Update on Current Impending Disasters

Apart from pure speculation as to the most likely SHTF scenarios, there is some basis for proposing that certain disasters are approaching fruition. This prepping and survival blog post is a quick overview of current impending disasters, specifically:

* the MERS virus and its potential to become a pandemic,
* the U.S. drought and its potential to disrupt our food supply,
* Middle East turmoil and its potential to skyrocket oil prices as well as war, and
* recent volcanic eruptions, which can disrupt air travel and even cause cooling of the weather.

MERS

The World Health Organization and the U.S. Centers for Disease Control are keeping a close watch on this disease. The latest WHO figures (5 July 2013) tally 79 cases and 42 deaths. So the death rate remains above 50% (42/79 = 53%). Some of these cases have not yet been resolved, meaning we don’t yet know if the patient will recover or die. So the death rate is probably over 55%.

For now, medical experts are saying that the MERS virus has not yet developed a potential for a global epidemic (a pandemic). In order to do so, the virus would have to mutate to be more easily transmissible. But that type of change in a virus is entirely within the realm of possibility. So we need to keep a close eye on this possible disaster: a global pandemic with a fatality rate of greater than 50%.

See my previous post: What We Know About MERS (so far)

Middle East Issues

The recent upheaval in Egypt, in which the democratically-elected leader President Morsi was removed by the military, has led to violent protests and clashes with the military in the streets. One immediate effect of this turmoil has been a jump in oil prices. The oil markets get jittery whenever there is instability in the Middle East (source of much of the world’s oil). A war in that region, or a series of governmental overthrows might reduce the oil supply. Thus prices jump when violence breaks out.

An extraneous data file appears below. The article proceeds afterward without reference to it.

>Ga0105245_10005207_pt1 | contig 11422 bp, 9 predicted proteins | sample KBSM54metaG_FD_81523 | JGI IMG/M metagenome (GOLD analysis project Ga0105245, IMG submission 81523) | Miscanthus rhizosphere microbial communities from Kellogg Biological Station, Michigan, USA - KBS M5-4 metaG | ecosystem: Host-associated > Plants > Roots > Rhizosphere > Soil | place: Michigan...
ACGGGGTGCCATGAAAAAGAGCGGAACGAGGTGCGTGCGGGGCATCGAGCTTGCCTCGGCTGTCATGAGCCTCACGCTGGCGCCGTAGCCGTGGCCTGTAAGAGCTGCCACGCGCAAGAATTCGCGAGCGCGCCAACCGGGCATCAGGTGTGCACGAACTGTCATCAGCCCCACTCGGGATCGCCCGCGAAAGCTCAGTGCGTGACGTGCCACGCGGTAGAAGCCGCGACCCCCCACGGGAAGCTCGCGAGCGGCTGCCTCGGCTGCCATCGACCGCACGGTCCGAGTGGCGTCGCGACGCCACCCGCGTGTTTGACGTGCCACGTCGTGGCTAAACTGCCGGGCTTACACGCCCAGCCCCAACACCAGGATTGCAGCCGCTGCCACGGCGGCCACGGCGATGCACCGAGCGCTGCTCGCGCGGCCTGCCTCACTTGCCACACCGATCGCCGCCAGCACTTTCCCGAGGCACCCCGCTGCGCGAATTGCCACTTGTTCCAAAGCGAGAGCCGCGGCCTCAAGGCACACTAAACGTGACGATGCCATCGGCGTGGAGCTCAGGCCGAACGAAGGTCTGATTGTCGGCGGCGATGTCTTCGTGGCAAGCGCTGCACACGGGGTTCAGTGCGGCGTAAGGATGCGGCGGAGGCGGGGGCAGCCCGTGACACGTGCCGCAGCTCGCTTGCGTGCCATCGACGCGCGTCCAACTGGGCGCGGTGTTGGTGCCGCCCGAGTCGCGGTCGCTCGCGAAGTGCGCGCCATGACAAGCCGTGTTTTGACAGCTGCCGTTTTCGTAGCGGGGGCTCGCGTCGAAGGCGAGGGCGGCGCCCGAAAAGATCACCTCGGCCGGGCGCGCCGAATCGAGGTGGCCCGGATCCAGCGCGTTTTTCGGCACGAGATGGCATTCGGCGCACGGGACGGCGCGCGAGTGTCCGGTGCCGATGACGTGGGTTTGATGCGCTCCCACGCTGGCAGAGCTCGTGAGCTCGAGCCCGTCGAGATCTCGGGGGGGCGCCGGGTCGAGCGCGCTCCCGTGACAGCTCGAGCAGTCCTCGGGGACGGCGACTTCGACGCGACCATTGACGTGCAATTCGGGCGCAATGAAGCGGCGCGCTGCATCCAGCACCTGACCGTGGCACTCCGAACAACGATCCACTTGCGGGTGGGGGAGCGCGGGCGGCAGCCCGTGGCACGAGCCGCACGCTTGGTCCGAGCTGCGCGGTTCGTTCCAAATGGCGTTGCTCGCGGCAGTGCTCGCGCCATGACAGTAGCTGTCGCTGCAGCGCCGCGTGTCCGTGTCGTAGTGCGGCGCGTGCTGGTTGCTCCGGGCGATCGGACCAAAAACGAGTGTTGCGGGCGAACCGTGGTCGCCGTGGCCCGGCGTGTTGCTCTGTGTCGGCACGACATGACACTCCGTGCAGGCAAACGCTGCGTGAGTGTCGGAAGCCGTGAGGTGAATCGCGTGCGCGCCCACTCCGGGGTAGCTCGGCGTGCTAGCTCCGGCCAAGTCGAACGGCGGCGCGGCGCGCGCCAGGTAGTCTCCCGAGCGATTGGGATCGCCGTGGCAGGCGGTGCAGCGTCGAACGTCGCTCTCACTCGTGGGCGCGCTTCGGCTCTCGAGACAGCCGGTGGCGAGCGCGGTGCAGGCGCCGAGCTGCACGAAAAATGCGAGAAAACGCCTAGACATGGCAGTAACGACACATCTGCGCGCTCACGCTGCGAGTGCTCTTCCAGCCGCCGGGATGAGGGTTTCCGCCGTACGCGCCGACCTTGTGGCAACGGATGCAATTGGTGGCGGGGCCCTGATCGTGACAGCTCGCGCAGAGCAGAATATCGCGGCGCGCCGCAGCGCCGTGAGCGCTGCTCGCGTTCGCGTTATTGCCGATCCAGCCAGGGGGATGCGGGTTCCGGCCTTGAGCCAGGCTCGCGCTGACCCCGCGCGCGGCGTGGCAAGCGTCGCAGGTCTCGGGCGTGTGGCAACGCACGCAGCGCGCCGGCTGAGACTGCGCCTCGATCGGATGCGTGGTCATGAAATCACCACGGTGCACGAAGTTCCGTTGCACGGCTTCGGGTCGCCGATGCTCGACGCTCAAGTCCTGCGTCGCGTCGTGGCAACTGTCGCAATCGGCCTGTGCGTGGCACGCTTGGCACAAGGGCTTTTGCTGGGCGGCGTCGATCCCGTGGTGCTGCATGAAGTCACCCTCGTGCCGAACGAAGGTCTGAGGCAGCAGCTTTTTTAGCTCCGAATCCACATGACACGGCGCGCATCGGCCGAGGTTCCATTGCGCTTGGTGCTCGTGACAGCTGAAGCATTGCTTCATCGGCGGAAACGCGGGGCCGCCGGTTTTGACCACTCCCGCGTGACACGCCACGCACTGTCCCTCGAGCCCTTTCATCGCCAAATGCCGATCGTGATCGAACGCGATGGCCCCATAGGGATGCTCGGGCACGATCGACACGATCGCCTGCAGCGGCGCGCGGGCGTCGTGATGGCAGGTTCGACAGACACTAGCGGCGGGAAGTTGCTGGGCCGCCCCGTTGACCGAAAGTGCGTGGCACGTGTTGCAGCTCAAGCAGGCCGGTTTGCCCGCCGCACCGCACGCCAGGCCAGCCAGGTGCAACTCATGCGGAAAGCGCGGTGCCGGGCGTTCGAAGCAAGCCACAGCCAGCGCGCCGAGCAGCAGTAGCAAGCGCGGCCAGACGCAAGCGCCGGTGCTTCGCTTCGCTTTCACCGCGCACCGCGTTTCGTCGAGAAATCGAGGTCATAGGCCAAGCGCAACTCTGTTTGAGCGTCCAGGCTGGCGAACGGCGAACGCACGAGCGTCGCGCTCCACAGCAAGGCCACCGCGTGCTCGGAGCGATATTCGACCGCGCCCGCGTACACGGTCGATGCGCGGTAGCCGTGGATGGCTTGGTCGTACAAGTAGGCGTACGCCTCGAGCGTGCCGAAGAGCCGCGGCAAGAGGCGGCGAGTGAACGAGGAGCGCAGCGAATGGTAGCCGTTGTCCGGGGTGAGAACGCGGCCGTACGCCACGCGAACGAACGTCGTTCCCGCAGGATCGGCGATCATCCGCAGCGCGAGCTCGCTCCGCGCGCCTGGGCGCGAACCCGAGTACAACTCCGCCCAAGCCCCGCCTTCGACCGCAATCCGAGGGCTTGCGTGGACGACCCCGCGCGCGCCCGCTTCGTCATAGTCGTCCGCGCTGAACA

Another much worse possibility is that Iran will eventually obtain nuclear weapons. The U.S. or Israel could use a military strike to prevent that situation from occurring. But the result might be a conventional war in the Middle East. Also, Iran has enough low enriched uranium to make thousands of dirty bombs. So a military strike to prevent them from making nuclear bombs might push them to make dirty bombs. Without a military strike, though, Iran is probably going to get nuclear weapons sooner or later.

The Iran nuclear situation is one of my top possible TEOTWAWKI scenarios to watch. Then, too, the fact that North Korea already has nuclear bombs presents a similar concern.

See Prep-Blog previous posts on the topic of radiation and nukes here.

The Drought

The United States is currently suffering from the worst drought in over 50 years. As of 2 July 2013, the drought has lasted over one year, without relief. Currently, a third of the continental U.S. is under severe drought, over 44% is under at least moderate drought, and just over half is abnormally dry or worse. See the Drought Monitor map here with its accompanying data.

The drought is costing tax payers billions of dollars, since most farm land is protected by generous federal crop insurance. The drought is also harming the corn and soy crops, used to feed livestock. And the winter and spring wheat crops were also affected by the drought. If the next corn and soy crops also fare poorly, the system could reach a tipping point, leading to a jump in food prices and even The End of the Supermarket as we know it. (OK, maybe it won’t be that bad.) But it is worth keeping an eye on the drought and the Weekly USDA Weather and Crop report.

Volcanoes

This last impending disasters is not likely to become very severe. But it is nice to speculate about some of the less harmful scenarios. Mexico’s Popocatepetl volcano has been spewing ash and lava for over a day now. The ash has disrupted air travel and forced the rerouting or cancellation of dozens of flights. But the most harmful global impact from volcanic eruptions would be a cooling of the atmosphere if the eruption were particularly large.

See my previous post: Volcanoes: local and global impacts

– Thoreau

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